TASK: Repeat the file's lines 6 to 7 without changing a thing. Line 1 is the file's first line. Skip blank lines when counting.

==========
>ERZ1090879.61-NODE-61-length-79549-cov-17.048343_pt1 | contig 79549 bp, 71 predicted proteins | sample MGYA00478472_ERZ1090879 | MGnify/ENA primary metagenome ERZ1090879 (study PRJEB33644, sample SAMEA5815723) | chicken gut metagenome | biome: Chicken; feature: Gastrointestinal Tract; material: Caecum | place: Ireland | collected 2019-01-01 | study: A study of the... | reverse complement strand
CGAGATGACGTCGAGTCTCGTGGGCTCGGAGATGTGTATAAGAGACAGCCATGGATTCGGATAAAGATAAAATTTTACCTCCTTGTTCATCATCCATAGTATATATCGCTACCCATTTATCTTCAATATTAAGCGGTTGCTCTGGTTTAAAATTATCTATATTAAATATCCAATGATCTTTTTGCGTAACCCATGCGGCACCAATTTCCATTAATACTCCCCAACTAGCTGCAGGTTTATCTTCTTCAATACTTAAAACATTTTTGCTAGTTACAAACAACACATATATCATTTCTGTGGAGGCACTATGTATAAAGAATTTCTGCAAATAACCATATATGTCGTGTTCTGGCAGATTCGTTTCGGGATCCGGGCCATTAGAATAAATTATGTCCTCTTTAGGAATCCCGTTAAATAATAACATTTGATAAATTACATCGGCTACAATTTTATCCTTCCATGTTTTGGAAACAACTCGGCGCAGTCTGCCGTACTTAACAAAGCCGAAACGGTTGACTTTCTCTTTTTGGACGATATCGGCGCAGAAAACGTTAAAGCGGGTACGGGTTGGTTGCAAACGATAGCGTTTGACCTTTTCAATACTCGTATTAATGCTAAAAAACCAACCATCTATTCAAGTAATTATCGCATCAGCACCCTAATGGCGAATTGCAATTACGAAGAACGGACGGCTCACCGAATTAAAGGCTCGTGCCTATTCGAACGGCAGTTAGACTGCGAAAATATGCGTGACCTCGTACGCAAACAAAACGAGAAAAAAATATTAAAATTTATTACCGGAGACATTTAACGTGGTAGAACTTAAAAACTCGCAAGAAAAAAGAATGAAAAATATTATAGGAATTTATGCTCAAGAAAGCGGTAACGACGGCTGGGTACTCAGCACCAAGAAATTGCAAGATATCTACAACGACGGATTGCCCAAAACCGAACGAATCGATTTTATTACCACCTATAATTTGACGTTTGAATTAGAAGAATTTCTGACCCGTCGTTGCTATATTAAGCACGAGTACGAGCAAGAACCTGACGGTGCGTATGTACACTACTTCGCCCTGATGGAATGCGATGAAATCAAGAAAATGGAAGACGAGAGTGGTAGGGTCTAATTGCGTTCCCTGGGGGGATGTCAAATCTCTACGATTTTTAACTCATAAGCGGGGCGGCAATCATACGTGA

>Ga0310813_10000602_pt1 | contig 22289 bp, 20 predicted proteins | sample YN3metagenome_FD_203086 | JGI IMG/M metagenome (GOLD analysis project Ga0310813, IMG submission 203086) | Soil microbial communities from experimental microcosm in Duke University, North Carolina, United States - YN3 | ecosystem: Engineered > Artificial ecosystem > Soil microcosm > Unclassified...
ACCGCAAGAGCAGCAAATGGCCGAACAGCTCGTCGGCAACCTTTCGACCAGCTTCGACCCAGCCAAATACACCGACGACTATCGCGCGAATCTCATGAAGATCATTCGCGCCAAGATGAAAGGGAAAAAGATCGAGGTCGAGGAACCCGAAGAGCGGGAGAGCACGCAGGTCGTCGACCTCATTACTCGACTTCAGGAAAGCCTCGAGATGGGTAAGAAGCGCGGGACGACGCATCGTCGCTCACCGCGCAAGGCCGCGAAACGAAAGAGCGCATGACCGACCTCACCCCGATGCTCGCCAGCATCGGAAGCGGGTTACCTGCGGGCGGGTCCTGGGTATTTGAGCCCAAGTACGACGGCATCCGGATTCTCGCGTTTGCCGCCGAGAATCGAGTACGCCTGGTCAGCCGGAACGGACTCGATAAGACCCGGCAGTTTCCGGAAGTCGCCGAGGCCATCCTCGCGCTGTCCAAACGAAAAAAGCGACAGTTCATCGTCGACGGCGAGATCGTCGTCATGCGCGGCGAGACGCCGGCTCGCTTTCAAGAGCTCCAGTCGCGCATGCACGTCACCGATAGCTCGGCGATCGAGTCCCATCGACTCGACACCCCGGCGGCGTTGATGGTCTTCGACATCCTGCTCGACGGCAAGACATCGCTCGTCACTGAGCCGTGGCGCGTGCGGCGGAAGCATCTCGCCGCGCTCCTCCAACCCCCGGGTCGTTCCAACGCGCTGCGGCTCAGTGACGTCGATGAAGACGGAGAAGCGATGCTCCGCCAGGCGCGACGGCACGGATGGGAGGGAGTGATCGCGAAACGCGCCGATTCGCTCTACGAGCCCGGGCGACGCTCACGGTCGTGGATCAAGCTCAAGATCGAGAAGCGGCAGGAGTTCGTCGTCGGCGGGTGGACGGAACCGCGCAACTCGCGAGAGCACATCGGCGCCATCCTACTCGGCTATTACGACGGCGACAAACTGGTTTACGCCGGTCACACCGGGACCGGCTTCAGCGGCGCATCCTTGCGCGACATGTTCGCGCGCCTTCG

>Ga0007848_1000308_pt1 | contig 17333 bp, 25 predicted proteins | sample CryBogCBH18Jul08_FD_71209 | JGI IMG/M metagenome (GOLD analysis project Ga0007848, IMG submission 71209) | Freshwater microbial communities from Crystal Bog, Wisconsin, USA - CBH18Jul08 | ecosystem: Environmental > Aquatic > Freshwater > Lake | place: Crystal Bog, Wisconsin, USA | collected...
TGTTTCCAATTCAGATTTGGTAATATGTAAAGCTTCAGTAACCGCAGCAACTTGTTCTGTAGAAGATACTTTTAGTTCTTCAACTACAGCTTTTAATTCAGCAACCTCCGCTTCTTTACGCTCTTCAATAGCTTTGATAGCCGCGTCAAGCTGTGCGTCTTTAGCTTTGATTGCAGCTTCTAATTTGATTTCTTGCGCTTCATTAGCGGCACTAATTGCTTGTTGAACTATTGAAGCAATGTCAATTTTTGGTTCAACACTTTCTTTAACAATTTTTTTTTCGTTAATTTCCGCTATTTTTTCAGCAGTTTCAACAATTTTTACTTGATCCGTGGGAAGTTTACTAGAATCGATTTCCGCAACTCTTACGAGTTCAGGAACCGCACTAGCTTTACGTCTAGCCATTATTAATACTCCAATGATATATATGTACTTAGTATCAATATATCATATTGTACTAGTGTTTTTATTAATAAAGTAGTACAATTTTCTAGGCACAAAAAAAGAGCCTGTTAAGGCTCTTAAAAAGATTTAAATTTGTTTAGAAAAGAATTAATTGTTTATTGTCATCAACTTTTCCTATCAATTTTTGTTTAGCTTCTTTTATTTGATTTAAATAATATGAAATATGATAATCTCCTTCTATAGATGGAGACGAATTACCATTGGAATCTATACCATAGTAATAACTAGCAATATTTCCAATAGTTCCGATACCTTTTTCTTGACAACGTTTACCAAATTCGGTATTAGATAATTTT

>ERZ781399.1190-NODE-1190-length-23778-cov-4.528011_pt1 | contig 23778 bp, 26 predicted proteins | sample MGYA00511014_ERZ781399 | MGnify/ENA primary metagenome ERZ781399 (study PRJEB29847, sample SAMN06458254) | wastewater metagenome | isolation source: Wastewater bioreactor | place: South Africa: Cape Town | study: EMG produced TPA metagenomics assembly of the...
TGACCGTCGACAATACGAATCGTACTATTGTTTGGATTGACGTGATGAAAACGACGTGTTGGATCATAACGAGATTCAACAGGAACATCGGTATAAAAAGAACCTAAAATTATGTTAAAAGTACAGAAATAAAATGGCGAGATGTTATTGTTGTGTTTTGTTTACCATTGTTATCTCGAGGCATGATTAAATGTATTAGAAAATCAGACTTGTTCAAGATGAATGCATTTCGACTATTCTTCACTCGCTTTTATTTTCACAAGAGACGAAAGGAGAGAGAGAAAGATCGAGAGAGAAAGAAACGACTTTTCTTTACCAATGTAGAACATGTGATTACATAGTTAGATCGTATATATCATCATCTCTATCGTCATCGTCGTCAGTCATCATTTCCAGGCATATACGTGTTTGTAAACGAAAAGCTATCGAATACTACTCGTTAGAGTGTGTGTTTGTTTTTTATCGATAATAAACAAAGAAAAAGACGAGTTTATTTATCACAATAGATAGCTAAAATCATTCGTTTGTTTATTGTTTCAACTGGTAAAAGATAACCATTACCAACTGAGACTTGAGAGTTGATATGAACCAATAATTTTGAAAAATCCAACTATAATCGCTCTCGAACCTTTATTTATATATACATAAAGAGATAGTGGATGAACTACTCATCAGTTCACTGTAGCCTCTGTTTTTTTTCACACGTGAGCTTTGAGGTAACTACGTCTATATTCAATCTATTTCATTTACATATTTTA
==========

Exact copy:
TGTTTCCAATTCAGATTTGGTAATATGTAAAGCTTCAGTAACCGCAGCAACTTGTTCTGTAGAAGATACTTTTAGTTCTTCAACTACAGCTTTTAATTCAGCAACCTCCGCTTCTTTACGCTCTTCAATAGCTTTGATAGCCGCGTCAAGCTGTGCGTCTTTAGCTTTGATTGCAGCTTCTAATTTGATTTCTTGCGCTTCATTAGCGGCACTAATTGCTTGTTGAACTATTGAAGCAATGTCAATTTTTGGTTCAACACTTTCTTTAACAATTTTTTTTTCGTTAATTTCCGCTATTTTTTCAGCAGTTTCAACAATTTTTACTTGATCCGTGGGAAGTTTACTAGAATCGATTTCCGCAACTCTTACGAGTTCAGGAACCGCACTAGCTTTACGTCTAGCCATTATTAATACTCCAATGATATATATGTACTTAGTATCAATATATCATATTGTACTAGTGTTTTTATTAATAAAGTAGTACAATTTTCTAGGCACAAAAAAAGAGCCTGTTAAGGCTCTTAAAAAGATTTAAATTTGTTTAGAAAAGAATTAATTGTTTATTGTCATCAACTTTTCCTATCAATTTTTGTTTAGCTTCTTTTATTTGATTTAAATAATATGAAATATGATAATCTCCTTCTATAGATGGAGACGAATTACCATTGGAATCTATACCATAGTAATAACTAGCAATATTTCCAATAGTTCCGATACCTTTTTCTTGACAACGTTTACCAAATTCGGTATTAGATAATTTT

>ERZ781399.1190-NODE-1190-length-23778-cov-4.528011_pt1 | contig 23778 bp, 26 predicted proteins | sample MGYA00511014_ERZ781399 | MGnify/ENA primary metagenome ERZ781399 (study PRJEB29847, sample SAMN06458254) | wastewater metagenome | isolation source: Wastewater bioreactor | place: South Africa: Cape Town | study: EMG produced TPA metagenomics assembly of the...